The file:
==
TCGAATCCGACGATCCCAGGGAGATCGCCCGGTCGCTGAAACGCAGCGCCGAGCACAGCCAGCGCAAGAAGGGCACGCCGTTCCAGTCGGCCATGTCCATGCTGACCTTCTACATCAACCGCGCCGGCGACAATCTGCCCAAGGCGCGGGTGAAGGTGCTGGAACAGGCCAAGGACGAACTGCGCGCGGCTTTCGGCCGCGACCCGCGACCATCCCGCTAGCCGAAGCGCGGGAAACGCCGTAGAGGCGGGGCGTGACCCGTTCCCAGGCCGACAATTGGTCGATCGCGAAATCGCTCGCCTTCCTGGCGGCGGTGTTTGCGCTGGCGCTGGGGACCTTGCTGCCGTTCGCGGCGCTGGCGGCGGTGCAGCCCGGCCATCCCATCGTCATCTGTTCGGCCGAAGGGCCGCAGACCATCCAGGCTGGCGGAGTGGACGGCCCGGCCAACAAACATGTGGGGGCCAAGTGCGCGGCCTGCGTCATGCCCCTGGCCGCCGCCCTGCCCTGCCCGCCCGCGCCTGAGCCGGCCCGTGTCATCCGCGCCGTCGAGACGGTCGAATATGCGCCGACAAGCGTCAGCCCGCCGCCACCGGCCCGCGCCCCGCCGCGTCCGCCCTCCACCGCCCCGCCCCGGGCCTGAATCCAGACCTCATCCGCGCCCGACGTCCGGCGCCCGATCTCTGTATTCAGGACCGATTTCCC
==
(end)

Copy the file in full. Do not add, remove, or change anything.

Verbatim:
TCGAATCCGACGATCCCAGGGAGATCGCCCGGTCGCTGAAACGCAGCGCCGAGCACAGCCAGCGCAAGAAGGGCACGCCGTTCCAGTCGGCCATGTCCATGCTGACCTTCTACATCAACCGCGCCGGCGACAATCTGCCCAAGGCGCGGGTGAAGGTGCTGGAACAGGCCAAGGACGAACTGCGCGCGGCTTTCGGCCGCGACCCGCGACCATCCCGCTAGCCGAAGCGCGGGAAACGCCGTAGAGGCGGGGCGTGACCCGTTCCCAGGCCGACAATTGGTCGATCGCGAAATCGCTCGCCTTCCTGGCGGCGGTGTTTGCGCTGGCGCTGGGGACCTTGCTGCCGTTCGCGGCGCTGGCGGCGGTGCAGCCCGGCCATCCCATCGTCATCTGTTCGGCCGAAGGGCCGCAGACCATCCAGGCTGGCGGAGTGGACGGCCCGGCCAACAAACATGTGGGGGCCAAGTGCGCGGCCTGCGTCATGCCCCTGGCCGCCGCCCTGCCCTGCCCGCCCGCGCCTGAGCCGGCCCGTGTCATCCGCGCCGTCGAGACGGTCGAATATGCGCCGACAAGCGTCAGCCCGCCGCCACCGGCCCGCGCCCCGCCGCGTCCGCCCTCCACCGCCCCGCCCCGGGCCTGAATCCAGACCTCATCCGCGCCCGACGTCCGGCGCCCGATCTCTGTATTCAGGACCGATTTCCC